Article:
Moringa is a small tree with many valuable properties. It grows fast and it continues to grow if cut back. The leaves can be cooked as a green vegetable or used for animal fodder. It is a legume and improves soil fertility. It also produces seed pods that make a delicious vegetable when young.
However, the seeds are also very valuable. When crushed, the seed kernels produce a good cooking oil and the paste makes a good animal food. The crushed seed kernels can also be used to clean water. When a very small amount of crushed kernel paste is mixed with water, it causes any particles and diseases in the water to form clumps, which quickly sink to the bottom. The water can be filtered through a cloth and is then safer to drink.
- Do participants have any experience with moringa? Are there any trees growing in your area? Where could seeds be obtained from?
- Have participants ever eaten tree leaves as vegetables? Would it be useful to have such edible leaves available as a source of food, especially at times when vegetables are scarce?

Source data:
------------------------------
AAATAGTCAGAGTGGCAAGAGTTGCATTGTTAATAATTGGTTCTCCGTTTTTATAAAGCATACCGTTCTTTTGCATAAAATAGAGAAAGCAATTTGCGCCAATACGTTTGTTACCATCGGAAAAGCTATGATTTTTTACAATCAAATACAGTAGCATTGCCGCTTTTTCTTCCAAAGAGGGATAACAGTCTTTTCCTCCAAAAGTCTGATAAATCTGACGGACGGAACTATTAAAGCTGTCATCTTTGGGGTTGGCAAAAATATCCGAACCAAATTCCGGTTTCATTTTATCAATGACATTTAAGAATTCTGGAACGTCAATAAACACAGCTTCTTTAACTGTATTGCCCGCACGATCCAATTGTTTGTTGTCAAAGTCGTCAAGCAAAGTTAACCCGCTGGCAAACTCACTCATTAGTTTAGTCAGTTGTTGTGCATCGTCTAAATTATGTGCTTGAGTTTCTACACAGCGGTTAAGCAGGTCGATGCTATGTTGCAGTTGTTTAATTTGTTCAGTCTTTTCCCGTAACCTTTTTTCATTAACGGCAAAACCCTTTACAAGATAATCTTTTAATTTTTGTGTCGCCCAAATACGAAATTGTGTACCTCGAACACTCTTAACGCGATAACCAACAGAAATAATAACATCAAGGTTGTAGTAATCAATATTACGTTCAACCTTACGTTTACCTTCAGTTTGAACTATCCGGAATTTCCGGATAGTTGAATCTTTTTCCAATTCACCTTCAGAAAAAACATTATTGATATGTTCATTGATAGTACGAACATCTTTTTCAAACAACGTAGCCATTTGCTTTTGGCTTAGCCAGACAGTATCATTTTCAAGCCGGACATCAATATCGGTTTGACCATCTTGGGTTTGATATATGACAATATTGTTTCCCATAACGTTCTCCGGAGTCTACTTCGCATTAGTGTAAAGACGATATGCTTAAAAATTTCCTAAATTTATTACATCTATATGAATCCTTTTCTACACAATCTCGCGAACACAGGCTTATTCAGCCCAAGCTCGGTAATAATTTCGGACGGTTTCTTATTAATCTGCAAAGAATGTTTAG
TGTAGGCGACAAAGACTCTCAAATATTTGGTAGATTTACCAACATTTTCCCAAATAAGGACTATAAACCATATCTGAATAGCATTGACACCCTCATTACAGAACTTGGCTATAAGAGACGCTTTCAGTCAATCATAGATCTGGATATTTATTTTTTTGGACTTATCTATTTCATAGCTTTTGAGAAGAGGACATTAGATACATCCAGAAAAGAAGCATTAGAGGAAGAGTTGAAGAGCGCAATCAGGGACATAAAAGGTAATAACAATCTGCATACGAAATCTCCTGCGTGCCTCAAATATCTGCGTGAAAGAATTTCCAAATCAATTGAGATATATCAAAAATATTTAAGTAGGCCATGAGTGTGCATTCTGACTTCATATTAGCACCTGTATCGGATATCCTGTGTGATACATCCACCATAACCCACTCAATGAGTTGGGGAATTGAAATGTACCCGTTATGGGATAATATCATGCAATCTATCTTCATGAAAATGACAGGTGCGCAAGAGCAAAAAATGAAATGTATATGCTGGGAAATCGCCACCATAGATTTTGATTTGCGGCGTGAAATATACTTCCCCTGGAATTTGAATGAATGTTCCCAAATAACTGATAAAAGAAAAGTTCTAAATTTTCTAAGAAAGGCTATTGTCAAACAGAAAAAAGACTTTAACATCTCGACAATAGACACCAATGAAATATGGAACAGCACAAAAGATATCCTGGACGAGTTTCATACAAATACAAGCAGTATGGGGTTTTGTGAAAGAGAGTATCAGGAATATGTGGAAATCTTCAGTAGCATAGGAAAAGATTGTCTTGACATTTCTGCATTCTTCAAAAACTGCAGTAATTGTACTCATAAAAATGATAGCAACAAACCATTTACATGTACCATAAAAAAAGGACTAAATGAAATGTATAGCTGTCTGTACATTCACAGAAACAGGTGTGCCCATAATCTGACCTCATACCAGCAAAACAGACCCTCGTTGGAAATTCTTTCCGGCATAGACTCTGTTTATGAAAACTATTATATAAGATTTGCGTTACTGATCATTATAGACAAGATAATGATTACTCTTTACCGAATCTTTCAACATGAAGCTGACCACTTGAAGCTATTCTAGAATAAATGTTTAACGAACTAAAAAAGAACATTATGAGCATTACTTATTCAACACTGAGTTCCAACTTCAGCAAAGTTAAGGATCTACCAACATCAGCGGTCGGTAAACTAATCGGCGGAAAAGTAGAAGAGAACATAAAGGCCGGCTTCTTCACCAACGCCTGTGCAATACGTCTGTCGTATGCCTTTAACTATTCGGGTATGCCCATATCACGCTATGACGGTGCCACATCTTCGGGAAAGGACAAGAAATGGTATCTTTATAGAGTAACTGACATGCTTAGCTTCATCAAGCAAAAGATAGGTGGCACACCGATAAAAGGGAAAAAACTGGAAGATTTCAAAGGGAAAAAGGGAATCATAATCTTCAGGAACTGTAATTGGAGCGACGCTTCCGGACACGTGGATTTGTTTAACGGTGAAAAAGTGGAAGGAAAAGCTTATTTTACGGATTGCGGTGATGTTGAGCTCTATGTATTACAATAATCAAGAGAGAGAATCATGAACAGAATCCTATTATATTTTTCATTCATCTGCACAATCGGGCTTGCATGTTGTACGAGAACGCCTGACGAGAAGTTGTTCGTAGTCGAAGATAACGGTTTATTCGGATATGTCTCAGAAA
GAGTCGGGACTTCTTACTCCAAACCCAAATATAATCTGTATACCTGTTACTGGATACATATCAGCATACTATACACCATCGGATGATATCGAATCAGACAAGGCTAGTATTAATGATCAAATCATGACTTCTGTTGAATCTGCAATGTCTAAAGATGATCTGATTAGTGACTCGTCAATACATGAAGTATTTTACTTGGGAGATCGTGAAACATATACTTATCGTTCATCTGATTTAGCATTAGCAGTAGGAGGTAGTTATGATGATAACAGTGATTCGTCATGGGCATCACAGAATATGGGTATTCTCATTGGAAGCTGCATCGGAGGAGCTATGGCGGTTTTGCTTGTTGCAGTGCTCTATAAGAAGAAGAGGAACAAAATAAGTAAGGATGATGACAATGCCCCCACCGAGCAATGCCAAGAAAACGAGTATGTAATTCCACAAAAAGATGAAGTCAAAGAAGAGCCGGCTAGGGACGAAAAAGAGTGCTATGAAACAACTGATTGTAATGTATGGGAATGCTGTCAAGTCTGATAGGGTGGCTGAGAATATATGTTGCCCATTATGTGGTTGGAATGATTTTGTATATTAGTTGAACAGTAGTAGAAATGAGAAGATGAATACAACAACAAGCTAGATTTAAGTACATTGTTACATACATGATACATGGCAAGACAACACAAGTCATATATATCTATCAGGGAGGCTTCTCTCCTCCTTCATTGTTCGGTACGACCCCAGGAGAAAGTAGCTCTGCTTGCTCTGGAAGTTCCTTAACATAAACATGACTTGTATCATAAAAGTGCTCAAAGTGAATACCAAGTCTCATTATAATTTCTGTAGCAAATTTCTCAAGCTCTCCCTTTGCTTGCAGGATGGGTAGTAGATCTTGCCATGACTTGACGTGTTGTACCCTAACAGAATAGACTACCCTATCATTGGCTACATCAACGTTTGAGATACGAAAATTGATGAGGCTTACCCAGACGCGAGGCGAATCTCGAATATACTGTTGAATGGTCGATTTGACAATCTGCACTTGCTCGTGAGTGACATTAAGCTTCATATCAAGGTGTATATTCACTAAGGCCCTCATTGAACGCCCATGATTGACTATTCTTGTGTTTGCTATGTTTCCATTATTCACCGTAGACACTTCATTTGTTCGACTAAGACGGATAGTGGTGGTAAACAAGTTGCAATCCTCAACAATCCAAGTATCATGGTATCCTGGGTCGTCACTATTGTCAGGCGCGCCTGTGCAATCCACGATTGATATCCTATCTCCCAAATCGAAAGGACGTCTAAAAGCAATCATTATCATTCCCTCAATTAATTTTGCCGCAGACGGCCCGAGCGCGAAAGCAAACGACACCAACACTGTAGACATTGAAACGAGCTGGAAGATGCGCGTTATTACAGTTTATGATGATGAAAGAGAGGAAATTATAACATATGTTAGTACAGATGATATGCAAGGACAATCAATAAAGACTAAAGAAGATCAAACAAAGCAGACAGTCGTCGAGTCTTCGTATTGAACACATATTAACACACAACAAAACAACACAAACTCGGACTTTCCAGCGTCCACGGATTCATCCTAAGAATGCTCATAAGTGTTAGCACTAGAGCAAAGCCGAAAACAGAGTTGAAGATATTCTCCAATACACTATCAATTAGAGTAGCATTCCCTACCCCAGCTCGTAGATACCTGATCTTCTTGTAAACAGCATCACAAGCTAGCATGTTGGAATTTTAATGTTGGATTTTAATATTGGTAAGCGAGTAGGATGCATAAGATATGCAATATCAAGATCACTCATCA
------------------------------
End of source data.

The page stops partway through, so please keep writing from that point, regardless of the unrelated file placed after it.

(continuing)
- Obtain some moringa seeds, crush them, and use them to clean a sample of muddy river or pond water so that people can watch the result.
- Try encouraging people to use the young pods as a green vegetable in cooking. Would there be a market for these locally?
- What methods could be used for extracting the oil from the kernels? Again would there be a good market for this excellent cooking oil?
- Moringa leaves can also be used to prevent or cure malnutrition. Dry moringa leaves well and powder them in a mortar and pestle. Store in a jar or plastic bag and add just one teaspoon per person to stews, porridge, soups or baby cereal just before eating. The dried leaves are rich in vitamins, minerals and proteins.